Safe to say, public opinion against the Rosenbergs was swift. There were campaigns to save the Rosenbergs, particularly Ethel, claiming that they were innocent, sentenced too harshly, or were victims of anti-semitism. No major Jewish organization in the U.S. took up their cause, and the ACLU declined to get involved. Although many prominent figures in the U.S. and abroad asked for them to be pardoned, including Albert Einstein, Jean-Paul Sartre, Frida Khalo, Diego Rivera, and Pope Pius the 7th, the Rosenbergs were sent to Sing Sing prison in New York, and were executed by electric chair in 1953.

It was originally scheduled for 11 p.m. on June 18th, which was during the Jewish sabbath, which their lawyer protested. In response, the judge moved it up to 8 p.m., which I can’t imagine is what their legal team was going for. They were the only civilians executed for espionage in America during the Cold War. Their two children, Michael and Robert Meeropol, were adopted by Abel Meeropol, the writer of the song “Strange Fruit” and another member of the American communist Party, and Michael and Robert have campaigned for exoneration for their parents for decades.


An wooden book containing metal keys and plugs
An Enigma machine

Now let’s talk about the mama of all code machines. Before World War II even began, the Germans developed a type of encryption machine called the Enigma. To the untrained eye, which is mine, the Enigma machines look like a complicated typewriter. A person could put their little Nazi fingers on the keys and type a message, and several rotors inside would switch the letter with another letter multiple times and then output the coded message made up of scrambled letters.

By using multiple rotors inside the machine, an Enigma with three rotors could produce 17,000 letter combinations before it repeated itself. To add an extra level of security, a plugboard device sat in the middle of the machine and swapped pairs of letters every so often. When the message was typed, the coded letter would light up on the keys and the person sending the message would write it down and send the lit letters through Morse code. Then the receiver received gibberish in Morse code and used another Enigma machine set up the same way to decode it.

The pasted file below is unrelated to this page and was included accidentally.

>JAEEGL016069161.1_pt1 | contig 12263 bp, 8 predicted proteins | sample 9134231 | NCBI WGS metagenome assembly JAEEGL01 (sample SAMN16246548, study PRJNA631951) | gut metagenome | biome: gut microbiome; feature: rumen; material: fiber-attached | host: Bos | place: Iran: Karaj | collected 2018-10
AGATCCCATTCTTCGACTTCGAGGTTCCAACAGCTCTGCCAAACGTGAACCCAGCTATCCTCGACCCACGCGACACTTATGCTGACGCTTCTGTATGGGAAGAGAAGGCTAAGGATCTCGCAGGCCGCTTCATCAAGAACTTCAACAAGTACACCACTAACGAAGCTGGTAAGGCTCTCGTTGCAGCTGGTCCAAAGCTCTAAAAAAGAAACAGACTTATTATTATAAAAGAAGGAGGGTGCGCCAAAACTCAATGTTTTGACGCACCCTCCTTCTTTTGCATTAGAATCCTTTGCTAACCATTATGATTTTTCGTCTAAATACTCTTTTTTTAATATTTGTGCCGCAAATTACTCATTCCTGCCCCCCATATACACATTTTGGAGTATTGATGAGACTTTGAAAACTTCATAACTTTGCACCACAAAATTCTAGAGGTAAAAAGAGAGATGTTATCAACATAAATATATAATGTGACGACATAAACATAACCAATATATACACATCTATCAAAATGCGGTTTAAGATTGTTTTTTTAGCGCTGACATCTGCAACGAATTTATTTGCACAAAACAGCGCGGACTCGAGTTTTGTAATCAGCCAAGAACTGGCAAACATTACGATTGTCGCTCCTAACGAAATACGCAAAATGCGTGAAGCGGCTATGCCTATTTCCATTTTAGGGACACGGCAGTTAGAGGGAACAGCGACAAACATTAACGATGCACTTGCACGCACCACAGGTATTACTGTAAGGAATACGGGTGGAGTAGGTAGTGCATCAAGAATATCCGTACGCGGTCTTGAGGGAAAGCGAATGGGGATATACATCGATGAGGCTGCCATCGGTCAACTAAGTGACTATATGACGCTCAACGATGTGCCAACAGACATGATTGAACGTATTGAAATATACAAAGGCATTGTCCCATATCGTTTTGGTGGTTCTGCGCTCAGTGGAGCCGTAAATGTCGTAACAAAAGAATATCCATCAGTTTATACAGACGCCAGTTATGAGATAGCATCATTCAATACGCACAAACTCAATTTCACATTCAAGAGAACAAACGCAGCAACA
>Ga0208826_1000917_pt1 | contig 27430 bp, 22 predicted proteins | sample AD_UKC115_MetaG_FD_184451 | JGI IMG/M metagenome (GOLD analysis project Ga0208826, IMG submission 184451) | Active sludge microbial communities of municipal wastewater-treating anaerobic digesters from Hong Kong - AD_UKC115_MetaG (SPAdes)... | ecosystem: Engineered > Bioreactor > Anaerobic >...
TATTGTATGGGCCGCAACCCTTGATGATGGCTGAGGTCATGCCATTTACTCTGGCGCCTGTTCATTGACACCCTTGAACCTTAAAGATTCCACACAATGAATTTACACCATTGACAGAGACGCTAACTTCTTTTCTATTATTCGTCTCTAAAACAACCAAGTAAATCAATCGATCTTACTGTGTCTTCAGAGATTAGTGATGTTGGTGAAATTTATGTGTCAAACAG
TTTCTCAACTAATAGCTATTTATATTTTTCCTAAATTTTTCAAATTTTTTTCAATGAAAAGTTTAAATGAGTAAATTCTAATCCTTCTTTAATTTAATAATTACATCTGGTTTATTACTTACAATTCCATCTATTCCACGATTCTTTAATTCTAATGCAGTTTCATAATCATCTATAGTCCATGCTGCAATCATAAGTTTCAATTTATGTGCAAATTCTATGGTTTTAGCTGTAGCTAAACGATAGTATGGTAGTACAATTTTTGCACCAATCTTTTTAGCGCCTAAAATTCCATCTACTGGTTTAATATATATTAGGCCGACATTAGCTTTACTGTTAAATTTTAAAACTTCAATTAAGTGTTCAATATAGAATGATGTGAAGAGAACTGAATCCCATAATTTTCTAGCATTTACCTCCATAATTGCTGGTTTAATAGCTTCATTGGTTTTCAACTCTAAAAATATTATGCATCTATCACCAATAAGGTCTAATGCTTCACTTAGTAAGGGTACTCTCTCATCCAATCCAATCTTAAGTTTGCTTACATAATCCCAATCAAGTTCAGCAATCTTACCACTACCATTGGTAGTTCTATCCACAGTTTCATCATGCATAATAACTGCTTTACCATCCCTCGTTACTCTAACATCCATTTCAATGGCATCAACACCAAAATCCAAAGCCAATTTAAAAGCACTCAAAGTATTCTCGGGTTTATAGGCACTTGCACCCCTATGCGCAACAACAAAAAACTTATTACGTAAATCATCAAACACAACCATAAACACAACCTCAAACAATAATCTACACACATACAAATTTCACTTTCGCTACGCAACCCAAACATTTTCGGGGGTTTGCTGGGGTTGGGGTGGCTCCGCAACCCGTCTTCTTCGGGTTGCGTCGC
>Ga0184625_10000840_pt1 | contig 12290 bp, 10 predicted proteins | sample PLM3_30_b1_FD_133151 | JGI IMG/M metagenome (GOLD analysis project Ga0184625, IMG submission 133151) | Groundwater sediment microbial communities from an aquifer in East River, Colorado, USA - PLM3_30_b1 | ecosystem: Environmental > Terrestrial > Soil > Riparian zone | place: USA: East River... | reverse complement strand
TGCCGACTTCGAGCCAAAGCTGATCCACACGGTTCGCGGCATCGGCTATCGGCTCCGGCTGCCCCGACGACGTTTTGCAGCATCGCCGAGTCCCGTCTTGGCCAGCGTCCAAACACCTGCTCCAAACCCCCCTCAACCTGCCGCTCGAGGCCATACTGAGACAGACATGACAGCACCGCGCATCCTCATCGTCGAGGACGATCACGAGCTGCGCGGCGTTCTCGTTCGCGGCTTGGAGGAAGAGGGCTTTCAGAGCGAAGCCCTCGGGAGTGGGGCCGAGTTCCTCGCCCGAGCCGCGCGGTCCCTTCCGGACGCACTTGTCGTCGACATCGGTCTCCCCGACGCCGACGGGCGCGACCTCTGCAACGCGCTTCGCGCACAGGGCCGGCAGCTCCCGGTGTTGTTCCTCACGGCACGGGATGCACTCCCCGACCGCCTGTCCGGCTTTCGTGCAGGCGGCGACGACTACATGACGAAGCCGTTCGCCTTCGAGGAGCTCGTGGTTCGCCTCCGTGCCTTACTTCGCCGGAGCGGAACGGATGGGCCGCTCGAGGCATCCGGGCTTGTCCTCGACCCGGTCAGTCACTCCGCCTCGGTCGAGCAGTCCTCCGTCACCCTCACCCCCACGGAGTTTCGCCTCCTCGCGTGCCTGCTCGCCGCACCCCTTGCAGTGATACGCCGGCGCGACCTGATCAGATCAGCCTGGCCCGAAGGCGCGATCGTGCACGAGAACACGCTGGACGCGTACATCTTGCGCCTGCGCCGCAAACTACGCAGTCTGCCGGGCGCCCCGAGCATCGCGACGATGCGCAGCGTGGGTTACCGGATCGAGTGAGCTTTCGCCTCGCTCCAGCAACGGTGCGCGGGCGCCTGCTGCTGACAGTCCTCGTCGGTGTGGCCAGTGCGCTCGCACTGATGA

That’s about as much technical description you’re going to get from your host the international studies major who dropped out of STEM immediately after entering college, but there’s a lot more information online if any math or engineering nerds out there want to check that out.

The Polish Enigma team

Now lets talk about Polish college students Marian Rejewski, Henryk Zygalski, and Jerzy Rozycki. The three men had been regular mathematics students at Poznan University when they were recruited for a secret cryptology course hosted off-campus at a military facility.

They continued their regular courses while taking these secret classes at night. They joined the Polish Cipher Bureau officially in 1932. By the time they got there, one version of the Enigma had already been cracked, but the new version with the plug board added hadn’t been figured out yet. Rejewski worked on it in secret, alone, for several hours a day, not allowed to tell even his other colleagues.

To break the new Enigma, Rejewski needed to know how the machine generally worked, how the rotors inside were wired, and the set-up that was changed by the Germans every single day. The Polish Cipher Bureau already figured out the way it generally worked. The French military captain Gustave Bertrand and one of his spies, Hans-Thilo Schmidt captured German manuals and supporting documents. Rejewski used these documents and his math background to determine the design of the Enigma machine in 1932. This allowed Rejewski, Rozycki, and Zygalski to build their own Enigma machines as a copy, called the Enigma doubles. By 1933, they could start cracking German messages.

But in 1938, the Germans made their devices more complicated, and the Polish team didn’t have the resources to match it. So in 1939, the Polish teams decided to let the French and British in on their Enigma decrypting system. In September of that year, Poland was invaded by the Nazis. The British military completed Mission 4, where they evacuated Marian Rejewski, and three other code-crackers, Gwido Langer, Jerzy Reozycki, and Henryk Zygalski.

The British team took their Polish charges into the neutral country of Romania and then into France, where the Polish team continued working with British agents to break the newest changes to Enigma. The British team workers out of an English countryside mansion-turned code breaking station known as Station X. These British code crackers included British-American mathematician Gordon Welchman, and British mathematicians Max Newman and Alan Turing.